Ghady Haidar, MD, has been awarded funding in the amount of $895,725 for a five-year K23 Mentored Patient-Oriented Research Career Development Award from the National Institutes of Health/National Institute of Allergy and Infectious Diseases (NIH/NIAID) entitled “The Gut Microbiome in Carbapenem-Resistant Enterobacteriaceae (CRE) Colonization, Persistence, Infection, and Tolerance after Lung or Liver Transplantation.” The K23 program “support(s) the career development of individuals with a clinical doctoral degree, who have the potential to develop into productive, clinical investigators, and who have made a commitment to focus their research endeavors on patient-oriented research.” Dr. Haidar will be mentored by Drs. Cornelius J. Clancy, MD; Alison Morris, MD, MS; M. Hong Nguyen, MD; Barbara Methe, PhD; and, Maria Brooks, PhD.

Dr. Haidar will study the genetic characteristics of CRE that cause gut colonization, persistence, and infection after lung/liver transplant, the phenomenon of tolerance in CRE, and the gut microbiota environment associated with these events. His preliminary data suggest that (1) lung/liver transplant recipients are at high risk for CRE colonization, with a subset developing persistent CRE colonization and recurrent infections months to years after transplant, (2) last resort antibiotics like ceftazidime-avibactam can induce tolerance in CRE in vitro, and (3) rectal CRE colonization after lung/liver transplant is associated with marked gut dysbiosis and predominance of Proteobacteria. The scientific premise of this study is that long-term CRE colonization after lung/liver transplant is a result of persistence of antibiotic-tolerant CRE isolates that colonize the gut early after transplant, a process that is associated with a reduction in stool diversity and abundance of Proteobacteria and maintained by ongoing dysbiosis. This project will provide novel insights into the genomic epidemiology and gut microbiome of lung/liver transplant recipients through the entire spectrum of CRE colonization and disease.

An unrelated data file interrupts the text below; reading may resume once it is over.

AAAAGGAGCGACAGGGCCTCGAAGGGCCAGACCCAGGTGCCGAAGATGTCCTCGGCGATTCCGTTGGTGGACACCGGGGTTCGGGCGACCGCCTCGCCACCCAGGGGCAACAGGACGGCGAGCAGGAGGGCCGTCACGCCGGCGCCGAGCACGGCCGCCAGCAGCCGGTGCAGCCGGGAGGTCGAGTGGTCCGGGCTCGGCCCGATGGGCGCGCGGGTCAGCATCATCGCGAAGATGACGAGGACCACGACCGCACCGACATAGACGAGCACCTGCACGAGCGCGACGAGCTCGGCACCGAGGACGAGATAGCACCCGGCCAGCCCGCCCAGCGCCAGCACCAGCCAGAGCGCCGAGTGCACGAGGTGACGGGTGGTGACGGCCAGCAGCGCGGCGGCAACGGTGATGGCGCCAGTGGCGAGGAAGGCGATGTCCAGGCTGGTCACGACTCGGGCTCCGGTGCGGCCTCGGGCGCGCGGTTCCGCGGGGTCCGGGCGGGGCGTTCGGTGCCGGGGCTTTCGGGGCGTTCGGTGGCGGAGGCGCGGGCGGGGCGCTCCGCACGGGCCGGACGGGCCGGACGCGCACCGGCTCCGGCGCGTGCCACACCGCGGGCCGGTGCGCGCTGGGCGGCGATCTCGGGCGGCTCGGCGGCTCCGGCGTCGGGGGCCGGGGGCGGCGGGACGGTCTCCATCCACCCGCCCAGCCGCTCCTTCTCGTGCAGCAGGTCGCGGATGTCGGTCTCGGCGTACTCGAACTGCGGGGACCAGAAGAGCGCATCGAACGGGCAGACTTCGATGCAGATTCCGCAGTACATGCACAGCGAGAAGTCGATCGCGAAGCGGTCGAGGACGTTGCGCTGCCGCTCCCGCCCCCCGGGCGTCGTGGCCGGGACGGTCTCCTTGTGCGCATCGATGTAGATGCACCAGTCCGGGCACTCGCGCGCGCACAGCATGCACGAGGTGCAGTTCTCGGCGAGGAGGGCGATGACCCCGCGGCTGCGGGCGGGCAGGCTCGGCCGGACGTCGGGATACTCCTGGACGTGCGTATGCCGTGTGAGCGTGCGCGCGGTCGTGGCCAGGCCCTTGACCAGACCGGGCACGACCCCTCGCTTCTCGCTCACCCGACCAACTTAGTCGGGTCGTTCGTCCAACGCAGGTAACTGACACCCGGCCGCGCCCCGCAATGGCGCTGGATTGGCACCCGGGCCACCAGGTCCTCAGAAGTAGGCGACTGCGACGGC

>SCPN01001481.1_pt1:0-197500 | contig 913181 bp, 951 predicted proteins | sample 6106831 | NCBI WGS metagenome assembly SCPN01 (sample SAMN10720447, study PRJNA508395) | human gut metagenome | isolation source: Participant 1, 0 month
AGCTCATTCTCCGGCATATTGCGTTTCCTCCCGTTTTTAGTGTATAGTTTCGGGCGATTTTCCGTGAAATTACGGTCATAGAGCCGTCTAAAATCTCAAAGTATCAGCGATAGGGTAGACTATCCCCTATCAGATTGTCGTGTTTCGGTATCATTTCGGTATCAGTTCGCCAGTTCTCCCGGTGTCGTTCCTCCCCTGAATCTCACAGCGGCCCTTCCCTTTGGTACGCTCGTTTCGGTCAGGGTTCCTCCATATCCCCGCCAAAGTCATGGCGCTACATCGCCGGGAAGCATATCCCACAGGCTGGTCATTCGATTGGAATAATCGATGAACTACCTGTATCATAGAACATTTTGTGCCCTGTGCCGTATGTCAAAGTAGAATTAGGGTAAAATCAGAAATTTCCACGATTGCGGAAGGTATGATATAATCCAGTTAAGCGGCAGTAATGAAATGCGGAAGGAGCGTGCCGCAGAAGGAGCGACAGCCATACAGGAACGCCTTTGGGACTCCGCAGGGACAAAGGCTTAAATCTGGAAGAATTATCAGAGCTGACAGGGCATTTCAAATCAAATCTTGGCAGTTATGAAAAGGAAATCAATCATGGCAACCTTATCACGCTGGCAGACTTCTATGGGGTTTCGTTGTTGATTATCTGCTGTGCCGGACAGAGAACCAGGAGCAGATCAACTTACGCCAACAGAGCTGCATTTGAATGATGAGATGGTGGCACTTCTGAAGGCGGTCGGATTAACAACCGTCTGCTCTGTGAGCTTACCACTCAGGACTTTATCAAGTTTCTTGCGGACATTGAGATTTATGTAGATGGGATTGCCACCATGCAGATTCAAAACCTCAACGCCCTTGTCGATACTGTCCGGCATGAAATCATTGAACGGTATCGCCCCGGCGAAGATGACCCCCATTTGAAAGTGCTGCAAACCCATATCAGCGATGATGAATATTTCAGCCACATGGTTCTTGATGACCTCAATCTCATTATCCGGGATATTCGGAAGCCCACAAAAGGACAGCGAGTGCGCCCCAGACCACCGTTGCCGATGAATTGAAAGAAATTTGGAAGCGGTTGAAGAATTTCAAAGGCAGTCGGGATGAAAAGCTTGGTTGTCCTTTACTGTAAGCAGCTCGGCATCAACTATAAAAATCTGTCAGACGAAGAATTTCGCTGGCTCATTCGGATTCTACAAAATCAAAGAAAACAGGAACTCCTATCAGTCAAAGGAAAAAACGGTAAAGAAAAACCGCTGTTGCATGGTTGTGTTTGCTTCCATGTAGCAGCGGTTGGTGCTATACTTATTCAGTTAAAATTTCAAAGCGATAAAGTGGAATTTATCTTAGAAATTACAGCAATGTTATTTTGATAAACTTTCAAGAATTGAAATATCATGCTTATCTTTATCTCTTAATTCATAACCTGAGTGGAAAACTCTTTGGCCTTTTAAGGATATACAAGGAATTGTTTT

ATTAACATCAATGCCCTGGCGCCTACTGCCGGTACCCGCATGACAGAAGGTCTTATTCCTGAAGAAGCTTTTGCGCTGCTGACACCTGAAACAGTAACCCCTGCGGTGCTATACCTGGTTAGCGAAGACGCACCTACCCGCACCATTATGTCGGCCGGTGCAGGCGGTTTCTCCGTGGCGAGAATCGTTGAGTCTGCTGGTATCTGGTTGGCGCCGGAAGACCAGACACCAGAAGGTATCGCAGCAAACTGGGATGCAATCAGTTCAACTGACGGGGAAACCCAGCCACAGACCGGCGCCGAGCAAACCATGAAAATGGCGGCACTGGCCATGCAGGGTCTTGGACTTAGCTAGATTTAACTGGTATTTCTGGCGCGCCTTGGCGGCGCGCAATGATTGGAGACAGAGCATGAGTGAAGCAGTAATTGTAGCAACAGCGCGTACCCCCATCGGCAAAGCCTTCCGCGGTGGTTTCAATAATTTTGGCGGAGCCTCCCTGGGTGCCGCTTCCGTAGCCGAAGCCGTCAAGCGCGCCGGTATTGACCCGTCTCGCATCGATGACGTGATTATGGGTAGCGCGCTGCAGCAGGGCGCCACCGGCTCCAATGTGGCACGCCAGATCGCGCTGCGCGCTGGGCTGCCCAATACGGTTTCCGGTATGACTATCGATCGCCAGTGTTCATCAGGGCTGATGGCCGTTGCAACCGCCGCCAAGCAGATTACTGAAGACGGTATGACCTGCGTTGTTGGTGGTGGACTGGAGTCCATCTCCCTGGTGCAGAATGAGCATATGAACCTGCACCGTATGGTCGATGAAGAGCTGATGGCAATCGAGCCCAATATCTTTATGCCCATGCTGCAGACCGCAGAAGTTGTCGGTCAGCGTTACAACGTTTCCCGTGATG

Dr. Haidar will longitudinally characterize serial CRE isolates from patients and study the gut microbiome environment in which CRE colonization, persistence, and infection occur, which will lead to future studies evaluating the mechanisms of tolerance among CRE isolates after transplant, and of strategies to modify the microbiome of transplant recipients with CRE infections. Dr. Haidar’s project will advance our understanding of pathogen and host-specific mechanisms of CRE colonization and infection after solid organ transplant (SOT). His findings will inform the rational design of trials of strategies to manipulate the microbiome to prevent CRE colonization from occurring, or to eradicate established colonization and treat CRE infection. These data will also lead to studies of the mechanistic basis of tolerance and resistance.